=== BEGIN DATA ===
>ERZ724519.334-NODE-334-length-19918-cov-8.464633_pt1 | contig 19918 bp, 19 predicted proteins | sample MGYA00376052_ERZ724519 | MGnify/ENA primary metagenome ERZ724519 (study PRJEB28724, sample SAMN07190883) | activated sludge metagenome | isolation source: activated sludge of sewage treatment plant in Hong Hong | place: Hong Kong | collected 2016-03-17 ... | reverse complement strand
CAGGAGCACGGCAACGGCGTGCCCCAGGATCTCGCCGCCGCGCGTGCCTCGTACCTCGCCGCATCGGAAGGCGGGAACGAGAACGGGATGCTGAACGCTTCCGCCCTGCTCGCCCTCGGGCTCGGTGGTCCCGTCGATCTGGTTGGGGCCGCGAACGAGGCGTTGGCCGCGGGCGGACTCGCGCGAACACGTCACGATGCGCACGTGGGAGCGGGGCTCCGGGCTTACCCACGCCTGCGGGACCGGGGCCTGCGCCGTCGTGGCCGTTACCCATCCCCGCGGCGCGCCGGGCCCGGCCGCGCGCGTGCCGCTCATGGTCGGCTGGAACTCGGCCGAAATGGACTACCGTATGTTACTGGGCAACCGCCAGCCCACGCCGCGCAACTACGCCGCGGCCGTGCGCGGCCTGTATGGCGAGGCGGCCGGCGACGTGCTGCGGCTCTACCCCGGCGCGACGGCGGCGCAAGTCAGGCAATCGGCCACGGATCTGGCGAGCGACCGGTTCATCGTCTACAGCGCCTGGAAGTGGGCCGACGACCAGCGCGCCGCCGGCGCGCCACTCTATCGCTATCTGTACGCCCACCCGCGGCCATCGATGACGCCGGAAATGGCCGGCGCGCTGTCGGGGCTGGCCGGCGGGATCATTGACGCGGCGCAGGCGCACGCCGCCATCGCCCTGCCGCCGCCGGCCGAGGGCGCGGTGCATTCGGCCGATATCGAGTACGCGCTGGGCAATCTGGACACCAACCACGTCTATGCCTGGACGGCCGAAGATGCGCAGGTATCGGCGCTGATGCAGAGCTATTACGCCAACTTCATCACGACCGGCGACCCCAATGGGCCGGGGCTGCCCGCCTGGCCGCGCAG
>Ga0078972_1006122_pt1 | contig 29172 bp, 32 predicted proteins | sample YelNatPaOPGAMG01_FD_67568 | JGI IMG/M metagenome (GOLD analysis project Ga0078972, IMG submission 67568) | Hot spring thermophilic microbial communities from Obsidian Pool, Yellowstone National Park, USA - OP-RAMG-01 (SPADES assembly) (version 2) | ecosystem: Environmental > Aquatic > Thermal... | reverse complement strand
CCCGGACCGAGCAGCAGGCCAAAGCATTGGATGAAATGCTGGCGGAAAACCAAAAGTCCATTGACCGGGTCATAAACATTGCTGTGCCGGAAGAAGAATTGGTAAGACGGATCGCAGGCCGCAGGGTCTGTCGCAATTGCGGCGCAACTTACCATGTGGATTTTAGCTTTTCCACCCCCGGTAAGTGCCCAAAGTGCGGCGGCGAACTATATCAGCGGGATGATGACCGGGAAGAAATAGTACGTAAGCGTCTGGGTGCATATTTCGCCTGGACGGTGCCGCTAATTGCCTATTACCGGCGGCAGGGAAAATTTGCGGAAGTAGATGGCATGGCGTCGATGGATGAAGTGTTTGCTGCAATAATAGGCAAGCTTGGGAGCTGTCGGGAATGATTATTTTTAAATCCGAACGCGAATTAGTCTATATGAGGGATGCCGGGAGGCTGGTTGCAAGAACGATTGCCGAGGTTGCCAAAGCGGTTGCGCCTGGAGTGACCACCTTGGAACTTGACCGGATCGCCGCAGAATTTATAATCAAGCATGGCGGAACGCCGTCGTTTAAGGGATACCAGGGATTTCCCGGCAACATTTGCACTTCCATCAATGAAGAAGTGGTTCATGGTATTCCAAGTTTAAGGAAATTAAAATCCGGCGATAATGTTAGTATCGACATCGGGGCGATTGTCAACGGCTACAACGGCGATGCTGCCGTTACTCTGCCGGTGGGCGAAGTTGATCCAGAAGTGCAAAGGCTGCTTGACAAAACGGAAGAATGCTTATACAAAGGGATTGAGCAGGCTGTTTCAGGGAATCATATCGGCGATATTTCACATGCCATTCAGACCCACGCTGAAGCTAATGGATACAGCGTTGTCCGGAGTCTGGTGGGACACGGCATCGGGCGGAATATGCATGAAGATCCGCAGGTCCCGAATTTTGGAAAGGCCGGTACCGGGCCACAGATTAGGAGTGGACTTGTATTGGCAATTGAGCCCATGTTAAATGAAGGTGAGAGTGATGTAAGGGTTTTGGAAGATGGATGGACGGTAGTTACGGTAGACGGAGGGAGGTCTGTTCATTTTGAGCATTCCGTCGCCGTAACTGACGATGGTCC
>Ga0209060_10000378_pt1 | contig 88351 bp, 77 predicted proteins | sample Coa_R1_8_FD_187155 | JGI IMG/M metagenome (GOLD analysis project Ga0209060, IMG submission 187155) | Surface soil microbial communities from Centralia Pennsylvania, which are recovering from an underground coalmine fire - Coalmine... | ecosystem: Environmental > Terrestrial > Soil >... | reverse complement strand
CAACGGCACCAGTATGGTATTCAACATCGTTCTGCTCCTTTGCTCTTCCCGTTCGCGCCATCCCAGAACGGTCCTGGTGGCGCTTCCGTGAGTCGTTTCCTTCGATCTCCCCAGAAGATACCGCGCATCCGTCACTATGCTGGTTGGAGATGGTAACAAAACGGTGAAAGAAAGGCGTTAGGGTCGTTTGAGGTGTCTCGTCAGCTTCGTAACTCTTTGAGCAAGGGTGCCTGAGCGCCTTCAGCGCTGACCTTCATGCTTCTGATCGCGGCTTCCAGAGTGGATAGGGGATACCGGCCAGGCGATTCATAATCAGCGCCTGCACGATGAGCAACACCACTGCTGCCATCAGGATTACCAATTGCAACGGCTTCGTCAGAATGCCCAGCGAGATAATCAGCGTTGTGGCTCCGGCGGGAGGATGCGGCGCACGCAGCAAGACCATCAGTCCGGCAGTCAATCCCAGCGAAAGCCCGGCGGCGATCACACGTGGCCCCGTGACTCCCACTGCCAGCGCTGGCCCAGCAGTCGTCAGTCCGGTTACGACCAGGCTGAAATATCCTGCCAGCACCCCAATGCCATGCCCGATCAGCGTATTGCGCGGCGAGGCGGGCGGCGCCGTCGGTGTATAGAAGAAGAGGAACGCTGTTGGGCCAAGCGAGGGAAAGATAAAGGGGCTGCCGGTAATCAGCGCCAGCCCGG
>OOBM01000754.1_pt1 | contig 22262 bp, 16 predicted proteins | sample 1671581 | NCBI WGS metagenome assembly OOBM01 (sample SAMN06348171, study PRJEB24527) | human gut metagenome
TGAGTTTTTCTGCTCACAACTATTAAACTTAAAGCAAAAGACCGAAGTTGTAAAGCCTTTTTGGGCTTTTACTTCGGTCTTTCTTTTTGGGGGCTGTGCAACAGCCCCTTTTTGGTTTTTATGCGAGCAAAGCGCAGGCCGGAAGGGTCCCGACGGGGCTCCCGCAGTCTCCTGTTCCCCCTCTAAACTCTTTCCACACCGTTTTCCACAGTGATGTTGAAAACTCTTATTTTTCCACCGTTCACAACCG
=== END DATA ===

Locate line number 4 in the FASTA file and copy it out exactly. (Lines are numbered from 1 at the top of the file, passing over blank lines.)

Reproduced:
CCCGGACCGAGCAGCAGGCCAAAGCATTGGATGAAATGCTGGCGGAAAACCAAAAGTCCATTGACCGGGTCATAAACATTGCTGTGCCGGAAGAAGAATTGGTAAGACGGATCGCAGGCCGCAGGGTCTGTCGCAATTGCGGCGCAACTTACCATGTGGATTTTAGCTTTTCCACCCCCGGTAAGTGCCCAAAGTGCGGCGGCGAACTATATCAGCGGGATGATGACCGGGAAGAAATAGTACGTAAGCGTCTGGGTGCATATTTCGCCTGGACGGTGCCGCTAATTGCCTATTACCGGCGGCAGGGAAAATTTGCGGAAGTAGATGGCATGGCGTCGATGGATGAAGTGTTTGCTGCAATAATAGGCAAGCTTGGGAGCTGTCGGGAATGATTATTTTTAAATCCGAACGCGAATTAGTCTATATGAGGGATGCCGGGAGGCTGGTTGCAAGAACGATTGCCGAGGTTGCCAAAGCGGTTGCGCCTGGAGTGACCACCTTGGAACTTGACCGGATCGCCGCAGAATTTATAATCAAGCATGGCGGAACGCCGTCGTTTAAGGGATACCAGGGATTTCCCGGCAACATTTGCACTTCCATCAATGAAGAAGTGGTTCATGGTATTCCAAGTTTAAGGAAATTAAAATCCGGCGATAATGTTAGTATCGACATCGGGGCGATTGTCAACGGCTACAACGGCGATGCTGCCGTTACTCTGCCGGTGGGCGAAGTTGATCCAGAAGTGCAAAGGCTGCTTGACAAAACGGAAGAATGCTTATACAAAGGGATTGAGCAGGCTGTTTCAGGGAATCATATCGGCGATATTTCACATGCCATTCAGACCCACGCTGAAGCTAATGGATACAGCGTTGTCCGGAGTCTGGTGGGACACGGCATCGGGCGGAATATGCATGAAGATCCGCAGGTCCCGAATTTTGGAAAGGCCGGTACCGGGCCACAGATTAGGAGTGGACTTGTATTGGCAATTGAGCCCATGTTAAATGAAGGTGAGAGTGATGTAAGGGTTTTGGAAGATGGATGGACGGTAGTTACGGTAGACGGAGGGAGGTCTGTTCATTTTGAGCATTCCGTCGCCGTAACTGACGATGGTCC